What do you see driving the industry?
The one thing all our customers want right now is differentiation. As a company we try hard not to get into a commodity mindset or participate in a race to the bottom. If someone comes to us and says they want to make the cheapest product around, I tell them we’re not the right partner. We want to offer distinguishable product positions for each of our customers. Many sports equipment is heavily regulated, especially at competition levels, and companies are forced to find a way to differentiate themselves within the constraints.
Composite baseball bats have had some problems with meeting the new accelerated break in (ABI) procedures. The NCAA (National Collegiate Athletic Association) took 20 to 25composite bats from the College World Series and ran them through an ABI technique that forces deflection through the barrel. If the speed of the ball increases after the test (which it did) from delimitation of the bat, then the bat is illegal. Manufacturers have struggled with this problem and now composite barrel bats are illegal in NCAA competitions. However, you can differentiate your product by putting composites only in the taper and handle sections of the bat and leave the barrel as an aluminum, which is completely legal. It also creates a unique feel, which ends up is a pretty important factor in the industry.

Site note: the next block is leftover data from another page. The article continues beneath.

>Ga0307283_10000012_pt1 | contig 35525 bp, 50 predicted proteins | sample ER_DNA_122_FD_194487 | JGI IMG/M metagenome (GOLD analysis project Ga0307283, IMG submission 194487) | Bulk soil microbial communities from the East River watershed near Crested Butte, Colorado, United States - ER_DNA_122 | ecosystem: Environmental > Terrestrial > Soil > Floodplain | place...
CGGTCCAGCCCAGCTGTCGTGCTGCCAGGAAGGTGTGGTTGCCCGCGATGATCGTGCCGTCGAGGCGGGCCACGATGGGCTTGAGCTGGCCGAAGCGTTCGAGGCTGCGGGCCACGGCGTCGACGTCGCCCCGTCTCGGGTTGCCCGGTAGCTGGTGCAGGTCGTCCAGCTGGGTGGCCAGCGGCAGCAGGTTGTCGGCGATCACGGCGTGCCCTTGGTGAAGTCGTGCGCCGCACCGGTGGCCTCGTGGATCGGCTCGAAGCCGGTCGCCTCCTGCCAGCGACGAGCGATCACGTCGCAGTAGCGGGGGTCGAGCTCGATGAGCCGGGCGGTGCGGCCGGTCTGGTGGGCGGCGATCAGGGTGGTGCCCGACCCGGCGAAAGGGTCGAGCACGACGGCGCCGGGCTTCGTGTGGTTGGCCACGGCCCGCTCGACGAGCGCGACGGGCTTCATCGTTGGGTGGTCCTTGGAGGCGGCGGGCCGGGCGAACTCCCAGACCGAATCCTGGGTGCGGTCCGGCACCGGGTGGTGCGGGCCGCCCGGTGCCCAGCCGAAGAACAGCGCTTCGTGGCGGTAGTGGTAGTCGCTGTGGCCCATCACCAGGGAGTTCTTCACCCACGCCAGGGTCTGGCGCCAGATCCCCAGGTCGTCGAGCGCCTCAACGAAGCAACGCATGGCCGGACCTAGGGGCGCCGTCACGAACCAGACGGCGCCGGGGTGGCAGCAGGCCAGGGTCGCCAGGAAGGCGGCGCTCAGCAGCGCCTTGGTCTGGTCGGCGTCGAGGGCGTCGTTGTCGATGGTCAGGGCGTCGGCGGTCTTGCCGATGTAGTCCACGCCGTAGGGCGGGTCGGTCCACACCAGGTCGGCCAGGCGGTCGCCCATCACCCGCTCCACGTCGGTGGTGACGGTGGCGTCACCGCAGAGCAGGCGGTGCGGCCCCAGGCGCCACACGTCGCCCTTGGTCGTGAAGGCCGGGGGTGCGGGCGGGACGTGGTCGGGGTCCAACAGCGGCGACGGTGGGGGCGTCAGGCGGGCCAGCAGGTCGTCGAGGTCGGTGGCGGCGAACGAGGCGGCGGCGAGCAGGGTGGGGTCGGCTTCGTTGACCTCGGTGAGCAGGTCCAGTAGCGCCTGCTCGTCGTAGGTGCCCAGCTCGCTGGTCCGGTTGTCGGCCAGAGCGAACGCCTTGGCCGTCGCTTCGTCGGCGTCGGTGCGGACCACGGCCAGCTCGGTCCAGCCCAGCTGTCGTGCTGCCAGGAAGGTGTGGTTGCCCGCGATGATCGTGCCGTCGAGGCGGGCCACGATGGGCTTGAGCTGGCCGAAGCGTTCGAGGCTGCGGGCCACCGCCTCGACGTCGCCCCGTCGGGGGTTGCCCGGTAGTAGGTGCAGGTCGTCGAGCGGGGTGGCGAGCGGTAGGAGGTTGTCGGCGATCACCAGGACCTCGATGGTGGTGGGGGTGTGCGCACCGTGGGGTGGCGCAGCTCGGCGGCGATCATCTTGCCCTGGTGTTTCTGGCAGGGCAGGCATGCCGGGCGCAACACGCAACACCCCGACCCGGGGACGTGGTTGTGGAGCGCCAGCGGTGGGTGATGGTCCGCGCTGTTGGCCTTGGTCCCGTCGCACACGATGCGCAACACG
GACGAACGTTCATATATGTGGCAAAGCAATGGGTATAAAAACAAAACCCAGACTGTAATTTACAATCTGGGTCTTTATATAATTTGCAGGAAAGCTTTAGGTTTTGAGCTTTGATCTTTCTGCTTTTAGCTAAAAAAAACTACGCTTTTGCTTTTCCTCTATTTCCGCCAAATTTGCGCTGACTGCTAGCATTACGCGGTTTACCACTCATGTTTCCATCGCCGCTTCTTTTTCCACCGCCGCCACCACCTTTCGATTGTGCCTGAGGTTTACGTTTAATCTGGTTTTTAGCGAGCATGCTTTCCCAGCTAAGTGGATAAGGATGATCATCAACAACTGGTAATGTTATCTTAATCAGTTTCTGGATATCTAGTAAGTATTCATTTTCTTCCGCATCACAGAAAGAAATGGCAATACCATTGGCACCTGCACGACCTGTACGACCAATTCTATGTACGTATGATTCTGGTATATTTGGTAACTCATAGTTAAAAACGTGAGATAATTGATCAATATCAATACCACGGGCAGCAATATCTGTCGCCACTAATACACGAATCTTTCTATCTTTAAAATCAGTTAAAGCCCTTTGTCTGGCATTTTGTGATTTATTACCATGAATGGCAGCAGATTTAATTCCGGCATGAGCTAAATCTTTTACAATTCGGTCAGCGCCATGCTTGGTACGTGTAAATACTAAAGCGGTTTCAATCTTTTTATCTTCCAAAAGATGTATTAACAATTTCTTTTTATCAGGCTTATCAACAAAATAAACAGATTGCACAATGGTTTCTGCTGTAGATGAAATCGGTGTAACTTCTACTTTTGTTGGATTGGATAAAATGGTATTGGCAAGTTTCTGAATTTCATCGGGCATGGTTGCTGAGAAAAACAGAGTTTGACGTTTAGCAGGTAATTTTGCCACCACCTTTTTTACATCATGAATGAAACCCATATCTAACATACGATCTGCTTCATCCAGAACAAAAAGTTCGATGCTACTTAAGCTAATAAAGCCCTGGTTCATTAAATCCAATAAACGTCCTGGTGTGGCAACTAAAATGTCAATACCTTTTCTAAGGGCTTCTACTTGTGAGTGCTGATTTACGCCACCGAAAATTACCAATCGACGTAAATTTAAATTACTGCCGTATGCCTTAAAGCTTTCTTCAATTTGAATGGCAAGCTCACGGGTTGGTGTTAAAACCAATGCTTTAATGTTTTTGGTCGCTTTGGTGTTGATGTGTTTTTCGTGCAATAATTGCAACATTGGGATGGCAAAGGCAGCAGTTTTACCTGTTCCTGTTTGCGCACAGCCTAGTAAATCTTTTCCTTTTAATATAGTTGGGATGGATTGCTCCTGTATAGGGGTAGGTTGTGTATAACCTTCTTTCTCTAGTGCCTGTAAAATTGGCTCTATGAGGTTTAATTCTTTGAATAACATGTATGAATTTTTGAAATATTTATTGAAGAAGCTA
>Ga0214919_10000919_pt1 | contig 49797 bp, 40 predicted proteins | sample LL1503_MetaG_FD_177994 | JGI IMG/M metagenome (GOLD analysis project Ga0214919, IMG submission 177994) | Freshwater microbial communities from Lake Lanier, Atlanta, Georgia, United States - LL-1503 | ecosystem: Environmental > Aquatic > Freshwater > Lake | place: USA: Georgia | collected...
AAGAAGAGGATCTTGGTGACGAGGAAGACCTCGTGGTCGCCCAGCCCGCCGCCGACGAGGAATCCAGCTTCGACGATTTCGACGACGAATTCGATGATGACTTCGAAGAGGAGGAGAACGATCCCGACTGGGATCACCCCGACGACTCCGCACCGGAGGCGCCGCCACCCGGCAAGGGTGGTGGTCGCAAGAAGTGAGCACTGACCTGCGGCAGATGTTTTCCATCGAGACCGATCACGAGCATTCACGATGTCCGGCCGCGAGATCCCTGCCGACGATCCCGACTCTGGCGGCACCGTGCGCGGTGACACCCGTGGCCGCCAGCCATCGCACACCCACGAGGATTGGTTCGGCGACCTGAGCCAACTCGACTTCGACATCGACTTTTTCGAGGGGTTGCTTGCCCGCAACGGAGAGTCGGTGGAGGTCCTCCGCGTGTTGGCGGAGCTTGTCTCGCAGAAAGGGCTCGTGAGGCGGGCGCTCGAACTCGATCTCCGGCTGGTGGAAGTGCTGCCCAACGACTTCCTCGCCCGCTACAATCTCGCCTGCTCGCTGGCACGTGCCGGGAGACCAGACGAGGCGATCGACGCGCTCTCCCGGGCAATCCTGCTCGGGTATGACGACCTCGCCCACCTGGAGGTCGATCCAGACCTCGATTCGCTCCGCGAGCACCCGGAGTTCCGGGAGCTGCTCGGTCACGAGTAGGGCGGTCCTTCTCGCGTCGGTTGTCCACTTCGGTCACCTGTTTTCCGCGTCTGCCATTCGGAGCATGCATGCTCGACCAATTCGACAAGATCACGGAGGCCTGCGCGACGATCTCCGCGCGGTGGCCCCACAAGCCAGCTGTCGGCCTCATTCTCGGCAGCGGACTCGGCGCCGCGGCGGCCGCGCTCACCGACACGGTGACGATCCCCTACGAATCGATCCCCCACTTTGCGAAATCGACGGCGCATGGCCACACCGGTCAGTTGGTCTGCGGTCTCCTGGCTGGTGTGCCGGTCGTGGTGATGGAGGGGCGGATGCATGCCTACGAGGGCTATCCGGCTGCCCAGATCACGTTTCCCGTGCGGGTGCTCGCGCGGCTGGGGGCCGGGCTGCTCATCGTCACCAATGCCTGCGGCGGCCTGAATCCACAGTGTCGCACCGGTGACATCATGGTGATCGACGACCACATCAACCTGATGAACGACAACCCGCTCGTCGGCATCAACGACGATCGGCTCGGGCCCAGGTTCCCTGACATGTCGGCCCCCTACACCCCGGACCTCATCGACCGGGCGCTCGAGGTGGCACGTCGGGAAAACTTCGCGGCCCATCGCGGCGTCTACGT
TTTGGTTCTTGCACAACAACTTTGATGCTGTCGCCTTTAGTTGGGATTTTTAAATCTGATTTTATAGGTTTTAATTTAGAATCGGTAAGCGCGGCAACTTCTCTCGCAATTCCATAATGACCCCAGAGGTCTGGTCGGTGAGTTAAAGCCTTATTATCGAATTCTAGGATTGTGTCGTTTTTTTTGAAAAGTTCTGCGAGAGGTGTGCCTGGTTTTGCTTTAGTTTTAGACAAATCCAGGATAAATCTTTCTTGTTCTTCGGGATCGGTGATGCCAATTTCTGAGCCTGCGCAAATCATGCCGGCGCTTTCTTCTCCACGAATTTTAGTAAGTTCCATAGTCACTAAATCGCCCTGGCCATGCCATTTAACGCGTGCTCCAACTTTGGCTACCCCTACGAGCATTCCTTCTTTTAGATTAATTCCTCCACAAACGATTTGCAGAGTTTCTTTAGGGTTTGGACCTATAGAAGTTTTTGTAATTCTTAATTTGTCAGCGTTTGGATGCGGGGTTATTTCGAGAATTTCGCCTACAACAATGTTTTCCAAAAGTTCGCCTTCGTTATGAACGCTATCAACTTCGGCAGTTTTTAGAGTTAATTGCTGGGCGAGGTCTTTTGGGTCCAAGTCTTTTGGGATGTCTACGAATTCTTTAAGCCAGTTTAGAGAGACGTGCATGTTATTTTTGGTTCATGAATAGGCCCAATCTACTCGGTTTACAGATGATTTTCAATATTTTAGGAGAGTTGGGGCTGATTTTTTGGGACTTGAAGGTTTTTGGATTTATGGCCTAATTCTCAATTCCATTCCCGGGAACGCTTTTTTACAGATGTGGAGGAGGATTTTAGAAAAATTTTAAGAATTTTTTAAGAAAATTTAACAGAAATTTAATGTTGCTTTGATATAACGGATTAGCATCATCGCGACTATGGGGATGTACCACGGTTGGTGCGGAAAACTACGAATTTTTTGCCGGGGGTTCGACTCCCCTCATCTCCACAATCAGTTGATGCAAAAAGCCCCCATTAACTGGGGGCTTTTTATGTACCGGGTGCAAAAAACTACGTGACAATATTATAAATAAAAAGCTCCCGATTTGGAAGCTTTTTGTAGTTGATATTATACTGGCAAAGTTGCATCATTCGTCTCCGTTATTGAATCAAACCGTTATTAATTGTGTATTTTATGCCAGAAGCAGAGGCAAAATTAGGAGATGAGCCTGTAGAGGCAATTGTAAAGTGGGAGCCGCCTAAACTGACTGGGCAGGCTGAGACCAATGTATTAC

What processes are becoming standard in composites?
We’ve made big commitment to bladder molding processes for technical reasons. The premise of that choice is that we live in a world where our customers require their products to be lighter and lighter. And yet if you look at the equations of stress on any product, , the layer that is the most stressed is the outer layer, yet that is the one that is ground, distorted and painted, especially in sports equipment. To me, that’s a terrible solution. Our premise on molded and finished products, like RTM techniques or autoclave curing, have come a long way and will continue to develop. We haven’t been able to adapt it to some of our demanding structural and weight products, but we keep looking at it.
Where is there potential for composite growth?
We built a business in automotive and a division that is looking at and priming the pump for composite automotive applications. As world of hybrids and heavy batteries become more prevalent, composites will gain a foothold. Automotive is a huge, ripe area for the picking and we haven’t reached diminishing returns there yet. I also see potential in consumer products such as luggage and baby strollers because people want things to be lighter.